Origin of the Papal Sunday

Origin of the Papal Sunday—No. 1

The Ecclesiastico-Historical Phase

By WILLIAM G. WIRTH, Professor, College of Medical Evangelists

From a personal letter by the author, we take the liberty of abstracting the following sentences which throw light upon the spirit and intent of these ex­cellent articles: "This is by no means a complete presentation. I have meant it to be suggestive and stimulative of further study along this line. Many are too content with superficial proofs, such as Con­stantine's law and a few other ecclesiastical happen­ings, to set forth the change of the day. There is vastly more to this question than is ordinarily con­ceived by our men.”—Editor

We read in I Peter 3:15 that we ought to be able to give "a reason" for our faith to "every man that asketh,"—a "reason," we take it, that is both sound and accurate, one that is adequate to explain the given doctrine. Since Seventh-day Adventists hold to the seventh-day, Biblical Sabbath as one of their cardinal beliefs, superficial state­ments regarding its change are not sufficient to satisfy either the world or ourselves. When we maintain that prophecy indicates that the Papacy changed the day of rest, we should know in what sense this is true,—the back­ground out of which this papal ratification of Sunday, not origination, sprang.

When we approach the prophetic study of this question, we are struck by a significant trio of predictions which reveal the eccle­siastico-historic aspect of the change. The first aspect is found in Acts 2o:28ff. Here Paul was making a serious appeal because he thought he was speaking to the Ephesian elders for the last time. Because of this, he would naturally impart to them his fears of future dangers to the church. These dangers were to be crystallized in the appearance of the great apostasy. Paul's inspired certainty of this ecclesiastical menace is witnessed by his emphatic "I know" (Greek ego). What made the matter more painful to the apostle was that this falling away from gospel truth was to emanate from "among your own selves," from the "bishops" ("overseers" in the King James Version).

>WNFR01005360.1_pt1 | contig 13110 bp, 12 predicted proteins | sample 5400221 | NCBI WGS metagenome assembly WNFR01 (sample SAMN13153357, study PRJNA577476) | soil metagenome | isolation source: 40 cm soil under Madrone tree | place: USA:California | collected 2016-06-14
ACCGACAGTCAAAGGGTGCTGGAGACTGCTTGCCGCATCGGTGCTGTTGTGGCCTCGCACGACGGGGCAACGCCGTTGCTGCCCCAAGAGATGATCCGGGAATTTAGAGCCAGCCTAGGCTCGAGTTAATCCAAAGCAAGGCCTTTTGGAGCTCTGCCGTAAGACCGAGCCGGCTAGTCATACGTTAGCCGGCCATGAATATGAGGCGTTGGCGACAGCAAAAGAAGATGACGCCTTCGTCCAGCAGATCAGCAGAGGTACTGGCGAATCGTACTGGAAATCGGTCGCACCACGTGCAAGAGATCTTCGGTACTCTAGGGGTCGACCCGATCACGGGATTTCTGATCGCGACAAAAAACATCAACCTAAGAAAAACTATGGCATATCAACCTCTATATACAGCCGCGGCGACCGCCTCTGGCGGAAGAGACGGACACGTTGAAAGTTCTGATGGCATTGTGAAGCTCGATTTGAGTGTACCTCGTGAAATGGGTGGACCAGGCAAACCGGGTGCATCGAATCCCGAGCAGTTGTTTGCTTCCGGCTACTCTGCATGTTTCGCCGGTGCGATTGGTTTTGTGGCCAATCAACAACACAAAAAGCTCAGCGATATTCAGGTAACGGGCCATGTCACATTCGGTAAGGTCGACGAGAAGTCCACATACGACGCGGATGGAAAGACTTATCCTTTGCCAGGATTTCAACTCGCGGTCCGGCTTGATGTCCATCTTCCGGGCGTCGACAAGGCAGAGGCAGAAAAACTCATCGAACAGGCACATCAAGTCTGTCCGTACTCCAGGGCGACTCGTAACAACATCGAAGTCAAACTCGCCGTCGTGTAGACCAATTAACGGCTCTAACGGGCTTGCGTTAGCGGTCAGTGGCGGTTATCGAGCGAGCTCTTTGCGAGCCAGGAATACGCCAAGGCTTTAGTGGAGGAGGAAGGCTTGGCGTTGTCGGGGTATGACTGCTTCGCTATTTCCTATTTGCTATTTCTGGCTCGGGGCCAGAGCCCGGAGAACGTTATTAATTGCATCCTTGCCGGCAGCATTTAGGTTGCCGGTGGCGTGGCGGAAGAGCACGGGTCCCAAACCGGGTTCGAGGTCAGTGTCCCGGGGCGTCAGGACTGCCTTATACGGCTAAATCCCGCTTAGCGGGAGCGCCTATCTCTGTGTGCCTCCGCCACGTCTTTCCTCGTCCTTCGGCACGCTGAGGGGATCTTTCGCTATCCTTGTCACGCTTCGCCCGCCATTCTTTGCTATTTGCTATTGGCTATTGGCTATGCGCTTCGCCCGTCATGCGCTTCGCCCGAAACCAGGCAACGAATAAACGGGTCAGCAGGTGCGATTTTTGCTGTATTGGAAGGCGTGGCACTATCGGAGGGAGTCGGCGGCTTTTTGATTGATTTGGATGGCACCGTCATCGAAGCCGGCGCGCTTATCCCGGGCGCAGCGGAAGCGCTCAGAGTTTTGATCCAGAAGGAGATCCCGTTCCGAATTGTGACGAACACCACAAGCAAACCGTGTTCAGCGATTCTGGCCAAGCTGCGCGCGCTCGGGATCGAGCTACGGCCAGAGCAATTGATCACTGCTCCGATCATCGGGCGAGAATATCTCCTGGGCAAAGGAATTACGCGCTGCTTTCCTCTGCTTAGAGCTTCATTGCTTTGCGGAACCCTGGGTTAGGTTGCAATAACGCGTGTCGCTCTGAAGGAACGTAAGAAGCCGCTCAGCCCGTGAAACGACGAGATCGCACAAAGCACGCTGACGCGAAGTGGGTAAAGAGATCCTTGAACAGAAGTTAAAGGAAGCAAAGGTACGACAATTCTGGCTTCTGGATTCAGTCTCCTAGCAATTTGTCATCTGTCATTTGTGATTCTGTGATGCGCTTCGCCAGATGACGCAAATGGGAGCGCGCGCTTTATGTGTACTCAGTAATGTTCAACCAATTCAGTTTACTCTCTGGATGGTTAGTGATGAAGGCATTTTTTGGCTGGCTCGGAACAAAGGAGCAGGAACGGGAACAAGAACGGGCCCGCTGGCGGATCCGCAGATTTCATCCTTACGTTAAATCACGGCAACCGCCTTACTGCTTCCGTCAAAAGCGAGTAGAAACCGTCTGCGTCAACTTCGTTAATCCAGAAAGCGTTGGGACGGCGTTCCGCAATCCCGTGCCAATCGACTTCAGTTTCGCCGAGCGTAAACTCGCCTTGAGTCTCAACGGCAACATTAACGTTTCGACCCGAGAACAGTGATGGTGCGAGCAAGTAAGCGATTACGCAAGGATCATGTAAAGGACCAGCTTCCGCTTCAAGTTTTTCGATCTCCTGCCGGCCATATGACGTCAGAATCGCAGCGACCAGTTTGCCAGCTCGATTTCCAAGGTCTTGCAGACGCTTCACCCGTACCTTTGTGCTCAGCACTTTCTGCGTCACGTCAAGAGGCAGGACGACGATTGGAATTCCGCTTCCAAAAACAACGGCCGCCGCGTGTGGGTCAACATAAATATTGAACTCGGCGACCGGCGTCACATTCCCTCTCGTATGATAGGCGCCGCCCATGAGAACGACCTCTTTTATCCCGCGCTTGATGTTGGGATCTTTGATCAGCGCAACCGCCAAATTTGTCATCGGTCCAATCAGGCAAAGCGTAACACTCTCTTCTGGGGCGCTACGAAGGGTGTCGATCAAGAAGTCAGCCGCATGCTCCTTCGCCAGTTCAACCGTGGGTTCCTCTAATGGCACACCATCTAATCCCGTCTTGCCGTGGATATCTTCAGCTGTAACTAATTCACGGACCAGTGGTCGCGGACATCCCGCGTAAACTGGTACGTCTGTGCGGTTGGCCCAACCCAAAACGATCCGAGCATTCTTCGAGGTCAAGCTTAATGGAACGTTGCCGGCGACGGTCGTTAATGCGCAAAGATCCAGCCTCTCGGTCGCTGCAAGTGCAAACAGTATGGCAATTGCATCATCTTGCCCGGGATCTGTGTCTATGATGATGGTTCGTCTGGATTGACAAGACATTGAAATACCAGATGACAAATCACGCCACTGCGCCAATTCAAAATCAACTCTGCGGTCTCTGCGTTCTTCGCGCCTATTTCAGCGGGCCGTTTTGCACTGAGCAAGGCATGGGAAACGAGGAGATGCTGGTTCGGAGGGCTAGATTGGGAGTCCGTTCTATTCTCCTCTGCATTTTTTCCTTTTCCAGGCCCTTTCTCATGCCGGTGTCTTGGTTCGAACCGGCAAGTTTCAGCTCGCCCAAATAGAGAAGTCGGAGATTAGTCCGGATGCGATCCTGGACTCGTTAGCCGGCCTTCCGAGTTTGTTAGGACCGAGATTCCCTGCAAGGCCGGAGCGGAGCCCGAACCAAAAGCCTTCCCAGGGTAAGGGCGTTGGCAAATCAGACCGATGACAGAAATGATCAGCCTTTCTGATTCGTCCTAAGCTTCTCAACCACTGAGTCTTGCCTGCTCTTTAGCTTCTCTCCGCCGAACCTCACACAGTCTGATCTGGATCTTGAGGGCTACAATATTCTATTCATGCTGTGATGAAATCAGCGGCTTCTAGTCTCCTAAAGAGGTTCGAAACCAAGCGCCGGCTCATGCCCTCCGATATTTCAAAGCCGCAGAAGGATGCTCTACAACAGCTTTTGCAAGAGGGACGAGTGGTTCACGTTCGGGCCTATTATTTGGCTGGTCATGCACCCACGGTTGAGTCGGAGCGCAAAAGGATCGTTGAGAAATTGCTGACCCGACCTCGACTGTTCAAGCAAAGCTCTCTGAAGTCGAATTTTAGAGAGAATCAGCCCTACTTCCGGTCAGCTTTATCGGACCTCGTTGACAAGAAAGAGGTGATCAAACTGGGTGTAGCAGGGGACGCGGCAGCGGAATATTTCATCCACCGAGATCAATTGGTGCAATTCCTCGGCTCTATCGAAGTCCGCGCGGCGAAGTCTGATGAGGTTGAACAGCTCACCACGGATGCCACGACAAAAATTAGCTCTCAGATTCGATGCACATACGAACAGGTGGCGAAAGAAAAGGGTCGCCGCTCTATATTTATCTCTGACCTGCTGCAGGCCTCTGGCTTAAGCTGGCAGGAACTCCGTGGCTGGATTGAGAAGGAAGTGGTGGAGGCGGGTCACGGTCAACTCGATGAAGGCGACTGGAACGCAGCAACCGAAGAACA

Paul's choice of the word "bishops" in this connection is freighted with ecclesiastical meaning, and demands that we pause to eluci­date a bit. In apostolic times the church leader­ship was of a simple kind, that of either elders (presbyteroi) or bishops (episcopoi). "Elder" and "bishop" were absolutely synonymous terms, as shown in this very chapter of Acts, verses 17 and 28. Below the elders or bishops were the deacons (see Acts 7). It was never intended in the divine order that there should be any distinction between elder and bishop. Both were to be of equal rank and office in the church. However, after apostolic times, when Christianity became more popular, an ominous distinction did begin to manifest it­self between these two offices. The bishop took higher rank than the presbyter, or elder, and the church leadership was contained in the episcopoi and not in the presbyteroi.